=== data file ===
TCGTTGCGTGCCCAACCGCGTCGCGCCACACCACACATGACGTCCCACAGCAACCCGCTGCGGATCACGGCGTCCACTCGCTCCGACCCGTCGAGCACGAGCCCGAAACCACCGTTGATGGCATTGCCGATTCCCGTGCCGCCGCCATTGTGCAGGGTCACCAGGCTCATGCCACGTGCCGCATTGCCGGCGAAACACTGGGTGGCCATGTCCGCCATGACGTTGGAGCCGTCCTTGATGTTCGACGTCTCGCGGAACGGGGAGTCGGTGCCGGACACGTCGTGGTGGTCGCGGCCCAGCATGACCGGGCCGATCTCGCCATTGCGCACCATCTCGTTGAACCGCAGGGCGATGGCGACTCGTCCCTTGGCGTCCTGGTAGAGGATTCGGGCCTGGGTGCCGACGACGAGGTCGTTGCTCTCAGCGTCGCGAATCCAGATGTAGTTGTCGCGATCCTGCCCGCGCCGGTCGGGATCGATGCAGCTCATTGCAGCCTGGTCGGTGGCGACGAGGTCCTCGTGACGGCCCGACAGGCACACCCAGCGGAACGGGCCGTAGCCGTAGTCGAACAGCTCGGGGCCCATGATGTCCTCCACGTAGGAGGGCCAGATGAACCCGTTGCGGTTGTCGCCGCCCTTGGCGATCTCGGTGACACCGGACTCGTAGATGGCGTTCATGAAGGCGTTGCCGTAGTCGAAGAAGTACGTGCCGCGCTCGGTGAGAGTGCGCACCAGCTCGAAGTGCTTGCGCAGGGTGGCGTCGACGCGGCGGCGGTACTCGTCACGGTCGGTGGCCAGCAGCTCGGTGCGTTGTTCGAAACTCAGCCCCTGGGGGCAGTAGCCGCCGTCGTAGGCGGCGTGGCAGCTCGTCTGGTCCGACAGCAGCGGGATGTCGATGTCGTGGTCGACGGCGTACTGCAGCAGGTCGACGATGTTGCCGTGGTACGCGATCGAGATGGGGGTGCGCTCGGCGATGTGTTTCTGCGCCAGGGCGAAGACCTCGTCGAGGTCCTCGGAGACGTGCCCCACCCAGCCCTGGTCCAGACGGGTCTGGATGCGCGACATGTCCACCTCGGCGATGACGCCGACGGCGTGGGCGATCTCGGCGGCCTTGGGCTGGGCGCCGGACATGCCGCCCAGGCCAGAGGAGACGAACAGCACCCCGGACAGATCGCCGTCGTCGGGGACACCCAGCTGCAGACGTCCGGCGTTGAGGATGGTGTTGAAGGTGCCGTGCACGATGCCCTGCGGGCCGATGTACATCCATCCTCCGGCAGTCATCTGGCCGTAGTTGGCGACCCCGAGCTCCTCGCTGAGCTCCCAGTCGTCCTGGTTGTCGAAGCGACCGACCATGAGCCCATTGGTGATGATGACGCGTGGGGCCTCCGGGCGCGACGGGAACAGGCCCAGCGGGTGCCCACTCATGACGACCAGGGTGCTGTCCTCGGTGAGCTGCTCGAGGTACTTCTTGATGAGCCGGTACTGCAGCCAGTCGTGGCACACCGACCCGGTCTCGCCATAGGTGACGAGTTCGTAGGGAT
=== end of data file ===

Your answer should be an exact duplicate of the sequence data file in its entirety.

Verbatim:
TCGTTGCGTGCCCAACCGCGTCGCGCCACACCACACATGACGTCCCACAGCAACCCGCTGCGGATCACGGCGTCCACTCGCTCCGACCCGTCGAGCACGAGCCCGAAACCACCGTTGATGGCATTGCCGATTCCCGTGCCGCCGCCATTGTGCAGGGTCACCAGGCTCATGCCACGTGCCGCATTGCCGGCGAAACACTGGGTGGCCATGTCCGCCATGACGTTGGAGCCGTCCTTGATGTTCGACGTCTCGCGGAACGGGGAGTCGGTGCCGGACACGTCGTGGTGGTCGCGGCCCAGCATGACCGGGCCGATCTCGCCATTGCGCACCATCTCGTTGAACCGCAGGGCGATGGCGACTCGTCCCTTGGCGTCCTGGTAGAGGATTCGGGCCTGGGTGCCGACGACGAGGTCGTTGCTCTCAGCGTCGCGAATCCAGATGTAGTTGTCGCGATCCTGCCCGCGCCGGTCGGGATCGATGCAGCTCATTGCAGCCTGGTCGGTGGCGACGAGGTCCTCGTGACGGCCCGACAGGCACACCCAGCGGAACGGGCCGTAGCCGTAGTCGAACAGCTCGGGGCCCATGATGTCCTCCACGTAGGAGGGCCAGATGAACCCGTTGCGGTTGTCGCCGCCCTTGGCGATCTCGGTGACACCGGACTCGTAGATGGCGTTCATGAAGGCGTTGCCGTAGTCGAAGAAGTACGTGCCGCGCTCGGTGAGAGTGCGCACCAGCTCGAAGTGCTTGCGCAGGGTGGCGTCGACGCGGCGGCGGTACTCGTCACGGTCGGTGGCCAGCAGCTCGGTGCGTTGTTCGAAACTCAGCCCCTGGGGGCAGTAGCCGCCGTCGTAGGCGGCGTGGCAGCTCGTCTGGTCCGACAGCAGCGGGATGTCGATGTCGTGGTCGACGGCGTACTGCAGCAGGTCGACGATGTTGCCGTGGTACGCGATCGAGATGGGGGTGCGCTCGGCGATGTGTTTCTGCGCCAGGGCGAAGACCTCGTCGAGGTCCTCGGAGACGTGCCCCACCCAGCCCTGGTCCAGACGGGTCTGGATGCGCGACATGTCCACCTCGGCGATGACGCCGACGGCGTGGGCGATCTCGGCGGCCTTGGGCTGGGCGCCGGACATGCCGCCCAGGCCAGAGGAGACGAACAGCACCCCGGACAGATCGCCGTCGTCGGGGACACCCAGCTGCAGACGTCCGGCGTTGAGGATGGTGTTGAAGGTGCCGTGCACGATGCCCTGCGGGCCGATGTACATCCATCCTCCGGCAGTCATCTGGCCGTAGTTGGCGACCCCGAGCTCCTCGCTGAGCTCCCAGTCGTCCTGGTTGTCGAAGCGACCGACCATGAGCCCATTGGTGATGATGACGCGTGGGGCCTCCGGGCGCGACGGGAACAGGCCCAGCGGGTGCCCACTCATGACGACCAGGGTGCTGTCCTCGGTGAGCTGCTCGAGGTACTTCTTGATGAGCCGGTACTGCAGCCAGTCGTGGCACACCGACCCGGTCTCGCCATAGGTGACGAGTTCGTAGGGAT